October 28, 2018 at 6:07 pm #1111Dannys32Participant
I am turning 65 soon and wanted to sign up for Medicare. The more research I do, the more confusing it gets. Can others share their experience in the best way to research and navigate the system?
ThanksOctober 29, 2018 at 7:14 pm #1114CaseyStantaParticipant
Danny32, every year I do the “which Medicare option?” dance. It is daunting, for sure.
The first choice you must make is whether you want original Medicare (usually you have a 20% co-payment for most services and you can choose any doctor/hospital that accepts Medicare) with, if needed, a separate drug coverage policy; a Medicap policy that you buy in addition to original Medicare that covers some (but not all) of Medicare’s coverage “gaps,” again with your choice of providers; or a Medicare Advantage plan INSTEAD OF original Medicare, which covers everything Medicare covers and then some, usually at reasonable rates, but restricts your provider choices only to the plan’s member providers (whom you may or may not like).
Oh, and if you are a veteran, the VA has several tiers of medical coverage it offers, as well.
The bottom line is that you have some homework to do.
I suggest you first make a comprehensive list of what YOU need and expect in your health insurance plan. Include all your anticipated needs for physician visits, specialist visits, medical equipment, medications, medical transportation and anything else you can think of, for at least the coming year (because after your first sign-up Medicare changes can be made only once per year, October through mid-December).
Second, look up the definitions of original Medicare, Medigap, and Medicare Advantage to make sure you understand the differences. Considering your own list of needs, make a preliminary determination of which type(s) of plan make the most sense in your own case.
Third, check the availability in your area for types of plans that interest you. Medicare serves the entire nation, and many (most?) Medigap policies are offered by major national brand insurers. But Medicare Advantage plans are local. Google “Medicare Advantage plans available in 90x0x” to see what’s offered in your zip code, and do a comparison.
Here’s what I did: I signed up with original Medicare when I became eligible. I did not sign up for the optional Part D (prescription drug coverage). I soon realized that my co-pays and Rx outlays were way more than I was comfortable with, and as I had no particular favorite doctor, I looked into less costly options for the following year. I have been with a Medicare Advantage plan for several years because it is the simplest and least costly. However, i have had trouble finding doctors I like within the plan.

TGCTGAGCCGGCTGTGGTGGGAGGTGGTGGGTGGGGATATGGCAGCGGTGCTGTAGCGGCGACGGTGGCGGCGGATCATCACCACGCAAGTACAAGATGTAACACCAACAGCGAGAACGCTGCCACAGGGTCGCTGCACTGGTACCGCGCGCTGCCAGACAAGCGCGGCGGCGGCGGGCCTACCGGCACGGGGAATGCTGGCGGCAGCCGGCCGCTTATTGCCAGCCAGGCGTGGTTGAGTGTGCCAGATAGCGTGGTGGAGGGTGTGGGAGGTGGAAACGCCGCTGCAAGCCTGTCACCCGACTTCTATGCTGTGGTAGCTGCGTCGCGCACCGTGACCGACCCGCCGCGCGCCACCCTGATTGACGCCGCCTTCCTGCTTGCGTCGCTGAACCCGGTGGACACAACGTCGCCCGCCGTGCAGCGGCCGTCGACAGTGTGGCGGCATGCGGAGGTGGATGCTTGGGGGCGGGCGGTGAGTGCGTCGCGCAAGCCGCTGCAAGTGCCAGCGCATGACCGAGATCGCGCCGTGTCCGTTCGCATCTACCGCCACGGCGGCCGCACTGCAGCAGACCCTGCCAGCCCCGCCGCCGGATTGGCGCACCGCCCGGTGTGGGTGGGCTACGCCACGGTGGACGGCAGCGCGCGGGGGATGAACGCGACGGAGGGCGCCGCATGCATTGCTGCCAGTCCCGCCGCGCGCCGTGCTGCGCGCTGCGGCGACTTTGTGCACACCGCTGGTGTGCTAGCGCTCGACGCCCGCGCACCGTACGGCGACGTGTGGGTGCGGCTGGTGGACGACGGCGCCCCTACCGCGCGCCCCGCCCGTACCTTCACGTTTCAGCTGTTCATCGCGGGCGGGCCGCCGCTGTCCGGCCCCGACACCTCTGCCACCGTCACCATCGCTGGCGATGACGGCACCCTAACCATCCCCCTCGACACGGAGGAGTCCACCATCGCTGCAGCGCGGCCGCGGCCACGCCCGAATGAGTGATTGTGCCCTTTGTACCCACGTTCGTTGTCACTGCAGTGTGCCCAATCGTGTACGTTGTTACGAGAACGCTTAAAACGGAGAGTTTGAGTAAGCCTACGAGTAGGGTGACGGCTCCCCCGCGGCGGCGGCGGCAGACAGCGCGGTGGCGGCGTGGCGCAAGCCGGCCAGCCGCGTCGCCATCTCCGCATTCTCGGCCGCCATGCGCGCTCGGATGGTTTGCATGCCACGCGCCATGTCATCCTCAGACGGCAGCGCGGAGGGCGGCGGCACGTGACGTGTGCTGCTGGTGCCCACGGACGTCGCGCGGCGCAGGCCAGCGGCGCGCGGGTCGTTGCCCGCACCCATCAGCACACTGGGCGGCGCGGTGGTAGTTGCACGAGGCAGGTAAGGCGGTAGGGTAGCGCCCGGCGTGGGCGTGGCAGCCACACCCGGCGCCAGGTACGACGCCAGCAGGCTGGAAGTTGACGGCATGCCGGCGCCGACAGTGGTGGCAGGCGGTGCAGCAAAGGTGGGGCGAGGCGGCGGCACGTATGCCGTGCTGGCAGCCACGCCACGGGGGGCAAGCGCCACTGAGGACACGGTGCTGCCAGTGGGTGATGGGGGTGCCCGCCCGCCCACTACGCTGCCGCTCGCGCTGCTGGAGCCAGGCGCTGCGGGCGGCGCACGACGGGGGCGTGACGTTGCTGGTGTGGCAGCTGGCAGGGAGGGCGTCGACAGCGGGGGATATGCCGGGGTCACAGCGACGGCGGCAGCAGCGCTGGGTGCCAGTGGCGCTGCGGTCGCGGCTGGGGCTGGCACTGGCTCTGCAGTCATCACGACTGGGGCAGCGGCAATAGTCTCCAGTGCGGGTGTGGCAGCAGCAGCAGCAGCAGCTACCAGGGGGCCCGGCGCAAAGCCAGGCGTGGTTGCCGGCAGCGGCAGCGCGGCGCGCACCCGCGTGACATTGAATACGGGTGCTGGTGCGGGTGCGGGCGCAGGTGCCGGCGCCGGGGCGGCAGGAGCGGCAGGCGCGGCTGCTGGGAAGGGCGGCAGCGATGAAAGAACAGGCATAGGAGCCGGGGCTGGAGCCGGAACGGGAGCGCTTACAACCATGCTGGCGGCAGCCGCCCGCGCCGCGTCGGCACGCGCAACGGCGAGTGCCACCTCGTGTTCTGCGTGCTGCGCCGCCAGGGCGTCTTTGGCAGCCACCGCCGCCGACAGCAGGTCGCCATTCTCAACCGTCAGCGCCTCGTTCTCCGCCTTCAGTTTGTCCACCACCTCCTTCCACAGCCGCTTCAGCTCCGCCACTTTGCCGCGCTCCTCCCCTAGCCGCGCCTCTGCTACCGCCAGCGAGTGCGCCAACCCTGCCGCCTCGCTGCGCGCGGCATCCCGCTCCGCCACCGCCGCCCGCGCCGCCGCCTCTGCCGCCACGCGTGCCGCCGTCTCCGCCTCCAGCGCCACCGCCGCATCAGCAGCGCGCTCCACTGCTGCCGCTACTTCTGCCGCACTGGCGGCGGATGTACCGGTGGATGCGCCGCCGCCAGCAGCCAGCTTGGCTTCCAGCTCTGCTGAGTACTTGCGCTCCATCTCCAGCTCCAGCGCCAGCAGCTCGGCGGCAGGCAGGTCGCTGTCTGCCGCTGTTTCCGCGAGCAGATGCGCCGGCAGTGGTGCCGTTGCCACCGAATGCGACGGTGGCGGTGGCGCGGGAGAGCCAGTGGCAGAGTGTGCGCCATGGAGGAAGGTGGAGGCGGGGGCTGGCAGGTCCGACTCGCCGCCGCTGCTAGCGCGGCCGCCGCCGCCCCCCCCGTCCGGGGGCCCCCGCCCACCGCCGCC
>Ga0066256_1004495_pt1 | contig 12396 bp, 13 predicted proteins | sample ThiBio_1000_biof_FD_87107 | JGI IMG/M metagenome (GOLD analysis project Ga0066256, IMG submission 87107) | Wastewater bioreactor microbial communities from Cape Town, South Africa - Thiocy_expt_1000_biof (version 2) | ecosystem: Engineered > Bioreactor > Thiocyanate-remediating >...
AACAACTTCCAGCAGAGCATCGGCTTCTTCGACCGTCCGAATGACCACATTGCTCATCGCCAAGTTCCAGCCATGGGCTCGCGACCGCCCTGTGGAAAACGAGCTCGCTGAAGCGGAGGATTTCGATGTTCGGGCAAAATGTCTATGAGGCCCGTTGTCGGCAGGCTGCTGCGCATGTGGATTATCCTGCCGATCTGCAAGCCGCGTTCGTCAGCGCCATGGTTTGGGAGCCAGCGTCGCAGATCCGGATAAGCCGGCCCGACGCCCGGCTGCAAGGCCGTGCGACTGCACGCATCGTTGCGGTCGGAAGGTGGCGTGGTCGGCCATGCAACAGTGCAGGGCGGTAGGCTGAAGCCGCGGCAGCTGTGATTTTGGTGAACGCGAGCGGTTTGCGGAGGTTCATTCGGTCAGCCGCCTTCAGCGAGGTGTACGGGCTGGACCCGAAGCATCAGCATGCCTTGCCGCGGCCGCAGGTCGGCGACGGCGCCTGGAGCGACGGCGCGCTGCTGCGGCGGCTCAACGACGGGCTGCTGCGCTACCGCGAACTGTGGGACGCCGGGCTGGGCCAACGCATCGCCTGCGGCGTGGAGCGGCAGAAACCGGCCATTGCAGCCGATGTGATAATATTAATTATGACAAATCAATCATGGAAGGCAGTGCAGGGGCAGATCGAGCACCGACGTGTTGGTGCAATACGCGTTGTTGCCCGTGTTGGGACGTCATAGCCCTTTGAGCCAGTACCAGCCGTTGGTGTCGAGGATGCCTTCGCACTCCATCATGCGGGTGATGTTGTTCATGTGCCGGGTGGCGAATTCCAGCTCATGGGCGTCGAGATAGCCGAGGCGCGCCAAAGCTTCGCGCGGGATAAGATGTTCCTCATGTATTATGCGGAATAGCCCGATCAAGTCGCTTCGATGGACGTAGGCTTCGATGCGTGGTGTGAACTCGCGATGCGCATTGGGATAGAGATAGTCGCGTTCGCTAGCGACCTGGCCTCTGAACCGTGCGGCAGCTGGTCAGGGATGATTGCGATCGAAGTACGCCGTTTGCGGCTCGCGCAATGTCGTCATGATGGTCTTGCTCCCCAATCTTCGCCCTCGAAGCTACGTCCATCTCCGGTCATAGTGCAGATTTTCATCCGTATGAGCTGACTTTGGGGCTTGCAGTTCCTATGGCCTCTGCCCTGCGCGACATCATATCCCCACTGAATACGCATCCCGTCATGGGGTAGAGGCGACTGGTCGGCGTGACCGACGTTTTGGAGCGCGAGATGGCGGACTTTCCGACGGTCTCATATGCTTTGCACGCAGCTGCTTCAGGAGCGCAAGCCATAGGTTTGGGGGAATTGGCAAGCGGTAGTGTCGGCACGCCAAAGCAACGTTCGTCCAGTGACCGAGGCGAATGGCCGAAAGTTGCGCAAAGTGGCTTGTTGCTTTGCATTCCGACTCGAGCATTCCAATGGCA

It’s a very personal decision, so resolve to take whatever time you need to figure out what’s best for you. And if you make a mistake the first year, no biggie. You can always change next October after you’ve had plenty of time to ask around and you know better exactly what you want your plan to do for you. Best wishes.October 30, 2018 at 8:44 am #1124victorjParticipant
The one thing I like about regular Medicare is you never have to get permission to see a specialist. Just pick the doctor you want and call to make an appointment. Few in my experience have ever said they don’t take Medicare. Some even have never charged me the 20% co-pay. Even better when it comes to the co-pay, this is a real example, when a hospital billed Medicare $17,000 or an ER visit, Medicare said the services were only worth $730, and made the hospital write off $16,270. My part of the co-pay was less than $200. So, no matter what the provider bills, I’ve you pay 20% or less of what Medicare says the service is really worth. It is true though that you can buy different levels of Medicare plans from Insurers other than the government. I still kinda don’t foresee big expenses down the road except the inevitable slip and fall. And luckily my primary of 15 years takes Medicare.October 31, 2018 at 5:25 pm #1141Dannys32Participant
Thanks to all for the great info and insights.
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